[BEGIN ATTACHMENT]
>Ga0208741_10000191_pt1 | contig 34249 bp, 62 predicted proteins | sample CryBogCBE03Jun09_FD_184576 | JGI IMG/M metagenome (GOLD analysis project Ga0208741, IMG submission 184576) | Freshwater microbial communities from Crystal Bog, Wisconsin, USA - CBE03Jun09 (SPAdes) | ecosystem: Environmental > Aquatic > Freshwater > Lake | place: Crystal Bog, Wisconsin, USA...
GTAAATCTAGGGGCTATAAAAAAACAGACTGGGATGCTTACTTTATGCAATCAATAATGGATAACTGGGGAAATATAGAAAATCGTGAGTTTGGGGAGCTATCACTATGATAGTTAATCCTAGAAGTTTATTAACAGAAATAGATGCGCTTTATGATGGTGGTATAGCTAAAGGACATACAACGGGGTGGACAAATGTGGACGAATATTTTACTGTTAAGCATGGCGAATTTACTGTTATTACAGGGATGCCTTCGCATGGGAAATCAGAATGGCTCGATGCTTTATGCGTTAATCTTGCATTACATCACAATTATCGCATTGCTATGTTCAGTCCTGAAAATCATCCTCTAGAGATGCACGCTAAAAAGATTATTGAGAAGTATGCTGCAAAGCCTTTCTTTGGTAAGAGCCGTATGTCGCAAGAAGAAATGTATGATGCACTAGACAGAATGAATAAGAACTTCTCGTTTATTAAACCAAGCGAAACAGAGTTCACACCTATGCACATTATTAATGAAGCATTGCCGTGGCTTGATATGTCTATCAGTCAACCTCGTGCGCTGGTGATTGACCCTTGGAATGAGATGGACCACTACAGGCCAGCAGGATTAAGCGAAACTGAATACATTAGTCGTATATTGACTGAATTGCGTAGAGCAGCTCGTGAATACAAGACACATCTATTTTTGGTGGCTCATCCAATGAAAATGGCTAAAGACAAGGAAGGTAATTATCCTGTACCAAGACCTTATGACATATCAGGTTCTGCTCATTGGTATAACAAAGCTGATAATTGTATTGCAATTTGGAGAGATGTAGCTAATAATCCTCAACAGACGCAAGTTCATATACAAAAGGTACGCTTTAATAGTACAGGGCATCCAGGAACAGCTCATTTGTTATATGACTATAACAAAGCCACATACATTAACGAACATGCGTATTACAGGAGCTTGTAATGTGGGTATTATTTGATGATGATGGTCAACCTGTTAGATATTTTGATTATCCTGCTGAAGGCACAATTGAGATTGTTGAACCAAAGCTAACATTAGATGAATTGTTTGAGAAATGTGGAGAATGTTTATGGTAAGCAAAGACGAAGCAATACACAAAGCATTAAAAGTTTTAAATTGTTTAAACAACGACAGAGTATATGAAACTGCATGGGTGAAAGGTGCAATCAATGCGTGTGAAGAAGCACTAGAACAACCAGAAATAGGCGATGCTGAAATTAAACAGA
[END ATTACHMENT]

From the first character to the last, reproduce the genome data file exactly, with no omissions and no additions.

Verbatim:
>Ga0208741_10000191_pt1 | contig 34249 bp, 62 predicted proteins | sample CryBogCBE03Jun09_FD_184576 | JGI IMG/M metagenome (GOLD analysis project Ga0208741, IMG submission 184576) | Freshwater microbial communities from Crystal Bog, Wisconsin, USA - CBE03Jun09 (SPAdes) | ecosystem: Environmental > Aquatic > Freshwater > Lake | place: Crystal Bog, Wisconsin, USA...
GTAAATCTAGGGGCTATAAAAAAACAGACTGGGATGCTTACTTTATGCAATCAATAATGGATAACTGGGGAAATATAGAAAATCGTGAGTTTGGGGAGCTATCACTATGATAGTTAATCCTAGAAGTTTATTAACAGAAATAGATGCGCTTTATGATGGTGGTATAGCTAAAGGACATACAACGGGGTGGACAAATGTGGACGAATATTTTACTGTTAAGCATGGCGAATTTACTGTTATTACAGGGATGCCTTCGCATGGGAAATCAGAATGGCTCGATGCTTTATGCGTTAATCTTGCATTACATCACAATTATCGCATTGCTATGTTCAGTCCTGAAAATCATCCTCTAGAGATGCACGCTAAAAAGATTATTGAGAAGTATGCTGCAAAGCCTTTCTTTGGTAAGAGCCGTATGTCGCAAGAAGAAATGTATGATGCACTAGACAGAATGAATAAGAACTTCTCGTTTATTAAACCAAGCGAAACAGAGTTCACACCTATGCACATTATTAATGAAGCATTGCCGTGGCTTGATATGTCTATCAGTCAACCTCGTGCGCTGGTGATTGACCCTTGGAATGAGATGGACCACTACAGGCCAGCAGGATTAAGCGAAACTGAATACATTAGTCGTATATTGACTGAATTGCGTAGAGCAGCTCGTGAATACAAGACACATCTATTTTTGGTGGCTCATCCAATGAAAATGGCTAAAGACAAGGAAGGTAATTATCCTGTACCAAGACCTTATGACATATCAGGTTCTGCTCATTGGTATAACAAAGCTGATAATTGTATTGCAATTTGGAGAGATGTAGCTAATAATCCTCAACAGACGCAAGTTCATATACAAAAGGTACGCTTTAATAGTACAGGGCATCCAGGAACAGCTCATTTGTTATATGACTATAACAAAGCCACATACATTAACGAACATGCGTATTACAGGAGCTTGTAATGTGGGTATTATTTGATGATGATGGTCAACCTGTTAGATATTTTGATTATCCTGCTGAAGGCACAATTGAGATTGTTGAACCAAAGCTAACATTAGATGAATTGTTTGAGAAATGTGGAGAATGTTTATGGTAAGCAAAGACGAAGCAATACACAAAGCATTAAAAGTTTTAAATTGTTTAAACAACGACAGAGTATATGAAACTGCATGGGTGAAAGGTGCAATCAATGCGTGTGAAGAAGCACTAGAACAACCAGAAATAGGCGATGCTGAAATTAAACAGA